Virginia Health Department officials said yesterday that they have launched an investigation of Inova Fair Oaks Hospital in the wake of allegations that a nurse administered morphine overdoses in an attempt to hasten the deaths of two terminally ill patients.
Stephanie Sivert, who heads the Health Department's hospital-licensing unit, said the state wants to make sure the hospital has appropriate systems to manage its staffs, but she declined to describe details of the probe.
Registered nurse Rhea E. Henson, of Fairfax County, has not been charged in the death of either patient. The Virginia Board of Nursing, which issued an emergency suspension of her license Wednesday, said Henson admitted to administering inappropriate doses of morphine to the two men, both of whom died soon afterward. Homicide detectives are investigating whether morphine caused the deaths.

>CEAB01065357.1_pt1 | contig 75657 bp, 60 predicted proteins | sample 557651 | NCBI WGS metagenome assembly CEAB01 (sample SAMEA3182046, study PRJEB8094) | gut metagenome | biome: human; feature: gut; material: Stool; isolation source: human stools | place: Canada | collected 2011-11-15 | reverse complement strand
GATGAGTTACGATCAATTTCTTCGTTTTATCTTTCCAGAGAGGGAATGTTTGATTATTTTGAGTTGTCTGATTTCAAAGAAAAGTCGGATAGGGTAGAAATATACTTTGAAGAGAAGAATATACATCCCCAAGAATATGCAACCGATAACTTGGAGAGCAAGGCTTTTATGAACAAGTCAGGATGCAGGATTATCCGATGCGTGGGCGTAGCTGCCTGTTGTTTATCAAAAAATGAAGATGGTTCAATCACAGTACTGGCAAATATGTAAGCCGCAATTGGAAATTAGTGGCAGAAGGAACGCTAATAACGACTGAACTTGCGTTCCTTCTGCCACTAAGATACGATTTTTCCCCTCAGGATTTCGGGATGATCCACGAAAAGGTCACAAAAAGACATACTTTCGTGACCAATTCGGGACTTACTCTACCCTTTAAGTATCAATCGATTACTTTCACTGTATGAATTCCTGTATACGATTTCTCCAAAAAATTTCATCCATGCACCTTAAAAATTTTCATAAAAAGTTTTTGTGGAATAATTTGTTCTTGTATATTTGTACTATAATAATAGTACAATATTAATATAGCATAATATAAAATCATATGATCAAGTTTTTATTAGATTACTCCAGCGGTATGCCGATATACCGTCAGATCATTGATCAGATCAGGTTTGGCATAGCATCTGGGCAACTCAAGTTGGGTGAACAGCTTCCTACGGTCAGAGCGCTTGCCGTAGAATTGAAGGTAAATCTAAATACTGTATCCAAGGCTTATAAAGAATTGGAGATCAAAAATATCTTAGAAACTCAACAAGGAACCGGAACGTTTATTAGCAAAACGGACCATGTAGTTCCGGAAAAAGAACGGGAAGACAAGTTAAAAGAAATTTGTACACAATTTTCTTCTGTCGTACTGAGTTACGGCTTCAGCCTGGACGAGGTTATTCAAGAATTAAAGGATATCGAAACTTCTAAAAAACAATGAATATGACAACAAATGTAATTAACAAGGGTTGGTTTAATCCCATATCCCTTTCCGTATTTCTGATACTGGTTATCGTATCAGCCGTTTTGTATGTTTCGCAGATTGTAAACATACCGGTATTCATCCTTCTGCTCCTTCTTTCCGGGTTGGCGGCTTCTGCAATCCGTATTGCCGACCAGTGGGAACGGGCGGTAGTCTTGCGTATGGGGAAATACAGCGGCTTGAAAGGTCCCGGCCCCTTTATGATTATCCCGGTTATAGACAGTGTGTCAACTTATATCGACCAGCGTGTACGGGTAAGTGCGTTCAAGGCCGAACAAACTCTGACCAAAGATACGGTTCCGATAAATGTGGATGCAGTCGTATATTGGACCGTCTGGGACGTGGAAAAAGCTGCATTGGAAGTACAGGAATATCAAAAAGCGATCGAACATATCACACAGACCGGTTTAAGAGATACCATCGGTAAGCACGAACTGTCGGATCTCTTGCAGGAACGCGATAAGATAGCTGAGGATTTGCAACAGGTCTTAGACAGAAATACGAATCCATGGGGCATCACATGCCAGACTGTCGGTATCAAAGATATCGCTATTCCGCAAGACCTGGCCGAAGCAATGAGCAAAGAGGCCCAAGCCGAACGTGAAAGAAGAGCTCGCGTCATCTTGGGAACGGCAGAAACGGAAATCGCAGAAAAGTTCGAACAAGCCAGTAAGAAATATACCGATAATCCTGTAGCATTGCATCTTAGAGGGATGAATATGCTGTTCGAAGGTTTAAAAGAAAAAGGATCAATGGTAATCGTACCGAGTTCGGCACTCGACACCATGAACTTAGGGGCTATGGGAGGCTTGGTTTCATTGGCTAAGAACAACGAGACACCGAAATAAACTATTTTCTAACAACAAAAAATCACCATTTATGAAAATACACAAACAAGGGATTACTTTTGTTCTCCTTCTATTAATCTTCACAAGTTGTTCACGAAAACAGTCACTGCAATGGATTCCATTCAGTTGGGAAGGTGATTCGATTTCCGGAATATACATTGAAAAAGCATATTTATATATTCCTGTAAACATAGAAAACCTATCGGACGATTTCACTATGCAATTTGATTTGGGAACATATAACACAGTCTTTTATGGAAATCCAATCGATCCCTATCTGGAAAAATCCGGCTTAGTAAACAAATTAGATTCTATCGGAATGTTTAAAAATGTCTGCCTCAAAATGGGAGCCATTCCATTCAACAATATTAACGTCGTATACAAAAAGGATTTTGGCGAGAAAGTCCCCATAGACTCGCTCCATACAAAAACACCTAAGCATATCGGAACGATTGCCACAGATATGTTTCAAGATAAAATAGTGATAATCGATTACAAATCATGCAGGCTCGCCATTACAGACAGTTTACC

Henson's attorneys say that Henson did nothing wrong, that she has been the victim of "cruel" rumors and that she has an exemplary record of nursing over 25 years.
The state action came less than a month after the federal Health Care Financing Administration told the 151-bed Fairfax County hospital that serious fire code violations must be corrected or the hospital risks losing Medicare payments, which are essential to any hospital's survival.
"They found a number of deficiencies, which are typical, minor kinds of things," said Inova Fair Oaks Administrator William A. Brown. "We submitted the plan of correction right away. . . . I am challenging them and asking them to reconsider. I think they erred."
Sivert said that in May, state officials found other deficiencies, including a failure to perform autopsies in cases that called for them. "The medical staff should attempt to secure autopsies in all cases of unusual deaths of medical, legal or educational interest," Sivert said.
The hospital also failed to perform physical exams or take medical histories before or shortly after admitting some patients, and it violated some infection-control rules, Sivert said.